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Impressions Of America by Patrick Doyle (Review)

posted Apr 30, 2013, 6:22 PM by Koray Savas

Patrick Doyle has been writing for film for a long time, but has just recently exploded back onto the Hollywood map with recent scores such as Thor, Rise Of The Planet Of The Apes, and Brave. Born in Scotland, Doyle's latest is a symphonic piece consisting of fifteen different cues that make up his impressions of American life and culture.

As the album cover suggests, the music is brimming with mood and setting. The work evokes a broad range of emotions and colors that tackle a wide variety of American traditions. It is slow to start, and the music initially fails to find a structured framework, but as it progresses Doyle finds a steady ebb and flow that allows the listener to be drawn into this world. "Washington DC," "Pumpkin Pie," and "Christmas In New York" feel almost too playful and lighthearted for their own good and meander without direction. "Transcontinental Railroad" follows, and it starts to show some promise as melodic ideas begin to form. It echoes Thomas Newman quite strongly, but it also carries on much too long and its minimalistic qualities become too repetitive. "The Great Depression" and "Mount Rushmore" is where the album starts to take shape. The tone of the music becomes much smoother and relaxing and things take off with the wonderful "Prairie Sunrise." "Decaying City," "Yosemite," and particularly "Death Valley" and "Rushing Rapids" is where the heart of Doyle's work lies. There is a great nuance in the writing that was absent earlier, and it takes the emotional resonances of the 'impressions' to a whole other level. "Rushing Rapids" is a powerful cue of rising strings that exude yearning hope and danger; the highlight of the album. Then things begin to boil down with "The Great Plains," which is a great Americana piece that recalls Copland and western film scores like The Big Country. "Old Glory" and "Thanksgiving" close out our tour with reflective melancholy and ambition.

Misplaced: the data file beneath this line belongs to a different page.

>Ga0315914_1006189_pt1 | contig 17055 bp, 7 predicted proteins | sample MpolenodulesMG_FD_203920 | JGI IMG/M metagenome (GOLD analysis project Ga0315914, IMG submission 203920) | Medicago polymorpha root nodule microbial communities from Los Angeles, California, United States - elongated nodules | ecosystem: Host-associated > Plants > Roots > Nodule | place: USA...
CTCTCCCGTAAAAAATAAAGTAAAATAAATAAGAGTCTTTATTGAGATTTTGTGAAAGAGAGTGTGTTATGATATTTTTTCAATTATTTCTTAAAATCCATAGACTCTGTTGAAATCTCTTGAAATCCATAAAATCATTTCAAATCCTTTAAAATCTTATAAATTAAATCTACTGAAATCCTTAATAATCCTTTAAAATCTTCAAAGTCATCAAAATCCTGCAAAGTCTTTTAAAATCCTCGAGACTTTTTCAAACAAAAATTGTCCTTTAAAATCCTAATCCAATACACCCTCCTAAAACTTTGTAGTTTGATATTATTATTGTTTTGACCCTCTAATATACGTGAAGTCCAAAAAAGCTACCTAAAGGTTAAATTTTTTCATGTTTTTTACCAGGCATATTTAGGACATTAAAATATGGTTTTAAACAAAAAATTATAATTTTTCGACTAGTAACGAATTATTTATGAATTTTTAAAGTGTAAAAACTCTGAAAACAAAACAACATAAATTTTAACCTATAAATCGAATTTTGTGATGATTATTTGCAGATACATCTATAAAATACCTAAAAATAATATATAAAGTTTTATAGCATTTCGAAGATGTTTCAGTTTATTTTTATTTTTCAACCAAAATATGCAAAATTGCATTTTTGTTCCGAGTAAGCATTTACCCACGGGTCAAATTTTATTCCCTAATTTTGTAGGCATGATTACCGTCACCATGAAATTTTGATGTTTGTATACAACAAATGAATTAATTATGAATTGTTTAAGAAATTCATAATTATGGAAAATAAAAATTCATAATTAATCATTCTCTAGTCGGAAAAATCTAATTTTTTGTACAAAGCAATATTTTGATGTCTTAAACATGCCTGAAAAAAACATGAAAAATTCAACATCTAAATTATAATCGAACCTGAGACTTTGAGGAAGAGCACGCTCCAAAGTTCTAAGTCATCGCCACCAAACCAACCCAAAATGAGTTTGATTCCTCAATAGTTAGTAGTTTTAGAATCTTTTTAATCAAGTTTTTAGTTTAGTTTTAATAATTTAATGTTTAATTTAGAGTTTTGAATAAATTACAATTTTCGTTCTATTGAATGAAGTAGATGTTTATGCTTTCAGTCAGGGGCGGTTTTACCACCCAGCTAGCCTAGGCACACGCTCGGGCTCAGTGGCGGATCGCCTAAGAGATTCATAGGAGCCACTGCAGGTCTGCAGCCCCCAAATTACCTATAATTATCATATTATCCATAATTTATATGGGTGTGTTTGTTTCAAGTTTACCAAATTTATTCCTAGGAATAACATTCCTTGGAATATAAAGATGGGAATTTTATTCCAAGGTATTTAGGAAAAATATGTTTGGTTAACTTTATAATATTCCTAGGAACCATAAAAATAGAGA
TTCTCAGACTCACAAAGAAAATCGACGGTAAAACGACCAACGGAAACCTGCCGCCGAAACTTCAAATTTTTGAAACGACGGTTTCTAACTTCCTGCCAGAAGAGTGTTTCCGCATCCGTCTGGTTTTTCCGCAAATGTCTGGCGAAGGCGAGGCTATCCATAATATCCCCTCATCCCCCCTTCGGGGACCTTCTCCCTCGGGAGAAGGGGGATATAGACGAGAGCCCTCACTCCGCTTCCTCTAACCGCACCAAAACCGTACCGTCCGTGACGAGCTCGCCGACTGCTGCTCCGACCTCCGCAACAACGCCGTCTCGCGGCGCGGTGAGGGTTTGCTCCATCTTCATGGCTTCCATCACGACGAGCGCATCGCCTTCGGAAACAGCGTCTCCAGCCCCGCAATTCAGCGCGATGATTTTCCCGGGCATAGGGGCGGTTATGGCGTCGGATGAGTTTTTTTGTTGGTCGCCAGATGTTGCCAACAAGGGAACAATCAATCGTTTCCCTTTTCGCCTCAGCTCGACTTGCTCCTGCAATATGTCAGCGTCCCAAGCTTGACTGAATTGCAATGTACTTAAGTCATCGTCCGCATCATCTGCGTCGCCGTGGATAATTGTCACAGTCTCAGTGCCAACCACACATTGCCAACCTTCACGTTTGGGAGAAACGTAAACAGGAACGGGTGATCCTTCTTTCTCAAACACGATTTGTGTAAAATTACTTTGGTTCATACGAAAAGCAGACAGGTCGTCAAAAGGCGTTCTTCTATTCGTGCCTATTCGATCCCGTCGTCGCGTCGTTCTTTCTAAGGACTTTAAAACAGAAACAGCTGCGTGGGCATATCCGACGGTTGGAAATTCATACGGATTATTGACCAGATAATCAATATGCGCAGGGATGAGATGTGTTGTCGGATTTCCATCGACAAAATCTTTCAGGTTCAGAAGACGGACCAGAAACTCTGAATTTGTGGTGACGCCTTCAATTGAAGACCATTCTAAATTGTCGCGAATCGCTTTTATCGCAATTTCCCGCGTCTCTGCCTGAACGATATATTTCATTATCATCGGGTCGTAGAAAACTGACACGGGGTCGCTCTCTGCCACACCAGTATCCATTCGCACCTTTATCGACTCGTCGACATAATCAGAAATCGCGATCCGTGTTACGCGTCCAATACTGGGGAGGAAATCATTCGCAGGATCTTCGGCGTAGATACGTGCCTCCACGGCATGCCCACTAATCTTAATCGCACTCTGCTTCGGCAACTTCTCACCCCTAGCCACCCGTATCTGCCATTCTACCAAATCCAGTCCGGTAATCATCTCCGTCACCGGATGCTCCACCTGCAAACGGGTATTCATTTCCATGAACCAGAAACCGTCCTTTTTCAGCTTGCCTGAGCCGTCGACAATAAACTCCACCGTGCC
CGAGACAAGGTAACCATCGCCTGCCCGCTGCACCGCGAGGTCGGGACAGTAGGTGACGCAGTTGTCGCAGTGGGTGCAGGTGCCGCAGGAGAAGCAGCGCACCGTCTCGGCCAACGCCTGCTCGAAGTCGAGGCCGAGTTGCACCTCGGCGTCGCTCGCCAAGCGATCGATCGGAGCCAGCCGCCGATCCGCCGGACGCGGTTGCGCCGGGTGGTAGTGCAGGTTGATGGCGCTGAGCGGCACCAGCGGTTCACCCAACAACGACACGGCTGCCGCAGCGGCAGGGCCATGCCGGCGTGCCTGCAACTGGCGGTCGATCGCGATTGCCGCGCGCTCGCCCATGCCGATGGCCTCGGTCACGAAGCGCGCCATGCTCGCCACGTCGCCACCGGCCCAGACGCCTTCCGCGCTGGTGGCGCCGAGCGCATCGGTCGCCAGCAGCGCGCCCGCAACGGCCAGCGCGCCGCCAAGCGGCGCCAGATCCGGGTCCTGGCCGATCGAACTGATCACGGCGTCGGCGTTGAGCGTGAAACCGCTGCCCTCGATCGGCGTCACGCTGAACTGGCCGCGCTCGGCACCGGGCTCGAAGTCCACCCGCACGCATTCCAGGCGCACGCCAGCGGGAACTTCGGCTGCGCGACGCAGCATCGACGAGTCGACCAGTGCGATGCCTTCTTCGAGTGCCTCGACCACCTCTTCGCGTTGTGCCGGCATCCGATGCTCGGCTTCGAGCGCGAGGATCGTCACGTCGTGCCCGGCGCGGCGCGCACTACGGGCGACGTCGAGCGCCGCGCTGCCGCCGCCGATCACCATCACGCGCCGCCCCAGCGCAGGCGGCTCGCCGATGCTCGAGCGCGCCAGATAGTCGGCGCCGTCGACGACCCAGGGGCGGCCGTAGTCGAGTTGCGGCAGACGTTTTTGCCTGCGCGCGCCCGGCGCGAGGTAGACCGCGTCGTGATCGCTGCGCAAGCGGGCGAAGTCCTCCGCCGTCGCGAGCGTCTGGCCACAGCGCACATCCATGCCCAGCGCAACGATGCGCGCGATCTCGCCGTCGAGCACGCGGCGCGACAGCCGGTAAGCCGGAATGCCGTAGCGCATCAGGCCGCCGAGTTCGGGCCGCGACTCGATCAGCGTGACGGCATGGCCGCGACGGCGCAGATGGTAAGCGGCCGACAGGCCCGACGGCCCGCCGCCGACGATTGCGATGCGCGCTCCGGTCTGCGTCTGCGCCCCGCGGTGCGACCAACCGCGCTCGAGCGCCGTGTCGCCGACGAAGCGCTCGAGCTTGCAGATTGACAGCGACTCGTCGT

Impressions Of America has a rocky start, but Patrick Doyle finds his footing quickly and guides us through his view of America. He tackles everything from holidays and tradition to vast landscapes. While it seems unfocused at first, it ultimately nestles into a beautiful ode to ideals past and present.